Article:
One of the hoariest clichés of the anti-second Amendment crowd goes something like, “When the Founding Fathers wrote the Constitution, they were thinking of muskets, not military weapons.”
Well tell that to Redcoat General Simon Fraser, cut down by a young Rebel named Timothy Murphy with his “Kentucky Rifle,” thus depriving General Burgoyne of his best commander at the crucial Battle of Saratoga.
Murphy was not issued his weapon by Congress, unlike the “Brown Bess” carried by British infantry. The British military issue weapon could not begin to match that of the American Long Rifle, even if the marksmanship of the troops had been equal—which it wasn’t.
Not that this never has a downside, Kyle makes passing mention of the infamous North Hollywood bank robbery where outgunned police turned to local gun-store owners so they could match the firepower of the bad guys. Something similar also happened during one of the most famous defeats of American soldiers in history.
Kyle recounts that after the Civil War a penny-pinching military denied American soldiers the latest technology in guns. While civilians understood the need for protecting themselves on the plains and not skimping on their firearms, the Army supposed that muskets re-engineered to fire a cartridge would be sufficient against bows and arrows. (Sound anything like today’s we-don’t-need-the-F-35 argument?)
Unfortunately, enough Winchester and Henry repeaters were on the open market by then, so about 25% of Sitting Bull’s force (that outnumbered Custer in the first place), were better armed than the average member of the United States Cavalry.
Betcha didn’t know that– or that…
Sergeant York Did His Best Work with a Pistol
When Michael Moore implied Chris Kyle was a coward, a lot of people (including me) brought up Sergeant Alvin York, the famed sharpshooting Quaker of WWI; probably remembering the iconic image of Gary Cooper in the biopic, licking his thumb and sighting his rifle on a distant target.
While, Kyle says, York was a crack shot who honed his skills with his Kentucky hills friends by having to hit a turkey in the head with the first shot, he “surrounded” the Germans in his famed one-man assault, mostly using his M1911 Colt .45 automatic. (Another reason this may be a surprise to you is that in the movie, York seems to be using a Luger.)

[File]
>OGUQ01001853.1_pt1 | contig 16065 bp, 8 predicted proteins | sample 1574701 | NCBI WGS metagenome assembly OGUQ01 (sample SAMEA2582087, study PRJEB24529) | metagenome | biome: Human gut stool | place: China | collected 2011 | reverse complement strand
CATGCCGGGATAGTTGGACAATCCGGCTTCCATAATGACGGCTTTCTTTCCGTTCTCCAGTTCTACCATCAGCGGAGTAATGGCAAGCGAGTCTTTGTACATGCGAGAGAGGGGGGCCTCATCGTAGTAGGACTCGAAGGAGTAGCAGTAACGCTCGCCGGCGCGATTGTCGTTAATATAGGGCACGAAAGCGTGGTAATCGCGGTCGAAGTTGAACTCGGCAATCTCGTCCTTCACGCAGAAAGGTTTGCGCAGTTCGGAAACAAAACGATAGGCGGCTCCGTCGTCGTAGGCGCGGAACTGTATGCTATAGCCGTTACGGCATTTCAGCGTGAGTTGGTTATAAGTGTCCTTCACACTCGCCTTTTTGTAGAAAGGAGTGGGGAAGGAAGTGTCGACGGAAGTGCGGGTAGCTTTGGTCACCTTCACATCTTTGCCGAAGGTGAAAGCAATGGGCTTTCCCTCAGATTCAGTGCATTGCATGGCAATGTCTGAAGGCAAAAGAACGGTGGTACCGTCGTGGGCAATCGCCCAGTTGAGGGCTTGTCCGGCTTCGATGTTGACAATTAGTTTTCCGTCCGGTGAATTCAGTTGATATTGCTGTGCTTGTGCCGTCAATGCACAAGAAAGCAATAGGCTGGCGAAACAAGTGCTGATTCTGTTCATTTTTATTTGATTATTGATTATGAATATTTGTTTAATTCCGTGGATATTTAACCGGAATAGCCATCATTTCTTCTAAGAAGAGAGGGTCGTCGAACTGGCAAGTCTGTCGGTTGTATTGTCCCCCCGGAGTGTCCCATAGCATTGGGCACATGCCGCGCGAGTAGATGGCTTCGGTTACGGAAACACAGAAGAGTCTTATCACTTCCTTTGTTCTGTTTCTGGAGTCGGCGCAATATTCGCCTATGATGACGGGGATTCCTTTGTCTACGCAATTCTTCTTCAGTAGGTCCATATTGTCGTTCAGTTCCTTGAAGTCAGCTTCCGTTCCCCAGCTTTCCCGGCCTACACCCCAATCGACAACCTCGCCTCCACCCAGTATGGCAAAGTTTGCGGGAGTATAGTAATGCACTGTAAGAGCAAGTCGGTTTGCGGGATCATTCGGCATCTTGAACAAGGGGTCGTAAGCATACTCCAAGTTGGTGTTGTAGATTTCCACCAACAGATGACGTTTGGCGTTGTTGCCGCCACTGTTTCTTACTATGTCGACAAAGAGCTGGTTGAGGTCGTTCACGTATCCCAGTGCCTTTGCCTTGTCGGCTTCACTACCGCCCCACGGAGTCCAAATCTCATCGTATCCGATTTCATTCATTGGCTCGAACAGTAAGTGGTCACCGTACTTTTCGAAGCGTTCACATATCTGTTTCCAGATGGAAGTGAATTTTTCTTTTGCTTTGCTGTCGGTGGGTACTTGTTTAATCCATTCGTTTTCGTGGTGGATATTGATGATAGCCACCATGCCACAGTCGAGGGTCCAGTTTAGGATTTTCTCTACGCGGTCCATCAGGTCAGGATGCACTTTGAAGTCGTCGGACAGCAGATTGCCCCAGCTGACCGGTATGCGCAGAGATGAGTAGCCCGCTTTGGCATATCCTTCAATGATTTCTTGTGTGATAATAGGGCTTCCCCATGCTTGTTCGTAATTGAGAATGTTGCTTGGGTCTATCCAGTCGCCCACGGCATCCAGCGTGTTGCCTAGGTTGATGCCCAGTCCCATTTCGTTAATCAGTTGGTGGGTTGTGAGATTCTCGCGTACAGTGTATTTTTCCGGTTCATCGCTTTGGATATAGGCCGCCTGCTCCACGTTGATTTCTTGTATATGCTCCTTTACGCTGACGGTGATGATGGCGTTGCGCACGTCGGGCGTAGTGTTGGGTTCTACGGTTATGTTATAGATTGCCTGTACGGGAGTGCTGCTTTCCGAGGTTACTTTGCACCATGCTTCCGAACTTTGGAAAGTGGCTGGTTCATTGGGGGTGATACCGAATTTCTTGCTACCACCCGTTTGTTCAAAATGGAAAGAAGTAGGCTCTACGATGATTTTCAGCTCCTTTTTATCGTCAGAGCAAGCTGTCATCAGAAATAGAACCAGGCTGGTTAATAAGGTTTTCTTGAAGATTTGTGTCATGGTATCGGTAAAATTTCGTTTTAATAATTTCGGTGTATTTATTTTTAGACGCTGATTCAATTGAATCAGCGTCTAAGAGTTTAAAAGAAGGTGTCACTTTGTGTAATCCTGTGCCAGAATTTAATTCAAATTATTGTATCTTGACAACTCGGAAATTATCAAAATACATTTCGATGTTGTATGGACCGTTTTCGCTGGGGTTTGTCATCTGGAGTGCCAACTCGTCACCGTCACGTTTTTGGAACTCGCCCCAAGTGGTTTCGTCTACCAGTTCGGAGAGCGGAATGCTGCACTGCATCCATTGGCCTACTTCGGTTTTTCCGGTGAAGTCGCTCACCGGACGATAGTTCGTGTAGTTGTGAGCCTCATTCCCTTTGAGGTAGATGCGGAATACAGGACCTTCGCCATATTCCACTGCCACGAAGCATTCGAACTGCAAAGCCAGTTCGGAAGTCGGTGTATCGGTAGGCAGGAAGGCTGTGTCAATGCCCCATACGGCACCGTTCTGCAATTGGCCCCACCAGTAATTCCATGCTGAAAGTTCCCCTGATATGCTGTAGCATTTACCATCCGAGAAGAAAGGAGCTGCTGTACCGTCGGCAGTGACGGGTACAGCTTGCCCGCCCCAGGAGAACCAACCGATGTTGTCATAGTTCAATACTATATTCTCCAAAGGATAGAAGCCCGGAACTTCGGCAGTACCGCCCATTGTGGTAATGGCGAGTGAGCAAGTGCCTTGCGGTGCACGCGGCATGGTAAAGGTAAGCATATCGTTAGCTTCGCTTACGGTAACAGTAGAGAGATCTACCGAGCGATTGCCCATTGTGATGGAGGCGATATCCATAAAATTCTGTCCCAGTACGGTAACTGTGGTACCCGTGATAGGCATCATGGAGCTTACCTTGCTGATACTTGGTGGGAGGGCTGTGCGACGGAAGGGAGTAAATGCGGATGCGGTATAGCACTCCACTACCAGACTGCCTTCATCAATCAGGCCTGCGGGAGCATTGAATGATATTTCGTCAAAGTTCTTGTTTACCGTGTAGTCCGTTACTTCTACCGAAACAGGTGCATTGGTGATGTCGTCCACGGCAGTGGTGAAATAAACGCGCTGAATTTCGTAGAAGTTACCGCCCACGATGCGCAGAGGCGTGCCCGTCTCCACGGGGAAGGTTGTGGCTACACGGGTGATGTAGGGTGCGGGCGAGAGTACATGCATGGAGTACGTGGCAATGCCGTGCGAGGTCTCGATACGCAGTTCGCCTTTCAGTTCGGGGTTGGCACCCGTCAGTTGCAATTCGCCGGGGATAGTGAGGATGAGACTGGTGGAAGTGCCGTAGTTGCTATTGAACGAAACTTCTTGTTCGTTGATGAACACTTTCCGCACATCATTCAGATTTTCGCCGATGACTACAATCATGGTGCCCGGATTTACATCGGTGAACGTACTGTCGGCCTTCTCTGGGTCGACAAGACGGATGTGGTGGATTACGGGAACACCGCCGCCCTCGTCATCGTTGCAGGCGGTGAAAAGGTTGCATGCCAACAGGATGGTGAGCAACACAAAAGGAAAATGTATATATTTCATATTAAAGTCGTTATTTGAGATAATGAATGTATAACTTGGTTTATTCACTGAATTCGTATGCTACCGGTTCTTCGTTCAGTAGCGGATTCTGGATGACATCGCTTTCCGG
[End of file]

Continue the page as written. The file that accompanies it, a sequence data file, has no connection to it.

The M1911 Colt is most famous for its roots as a gun designed to knock down the drugged-up Muslim Filipino terrorists called the Moro. It became the standard sidearm for GIs through two World Wars and the favorite of some branches of law enforcement as well.
And over a century later, with few modifications, this gun is still going strong and a version of it is still a preferred weapon for Navy SEALs in their fight against modern Islamist extremists.
But wait, there’s more!
So, thrill to stories of Texas Jack Hayes and his sixteen dozen Rangers holding off 300 Comanche with their Colt Peacemakers; bankers and bakers getting their Winchester 73s out and decimating the James Gang; former bootlegger and Medal of Honor recipient Sergeant Leonard A. Funk who takes down a Nazi patrol with his Tommy Gun; Secret Service Agents protecting Harry Truman from Puerto Rican terrorists with their .38 Specials; and MP Leigh Ann Hester who fights off Iraqi insurgents with her trusty M-4 (which is basically an update of the M-16).
American Gun is one of the most enjoyable history books you are likely to pick up. Yes, gun buffs will quibble, either with details or the choice; as I’m sure history professors might debate the significance of some of the weapons and the events Kyle chooses.
But the singular point of view and the distinctive voice of Chris Kyle are as much a central part of the book as the information it contains. Seeing what someone cares about is often more revealing than hearing them talk about themselves.
So, read American Gun and celebrate what Chris Kyle brought to his country — and place him in the pantheon of the men (and women) he celebrates.
Kyle closes the book by saying, “Pick up a pistol, a rifle or a shotgun and you’re handling a piece of American history… an object that connects you to people who fought for their freedom. . .”
You can say the same about this book.
image illustration via Wikipedia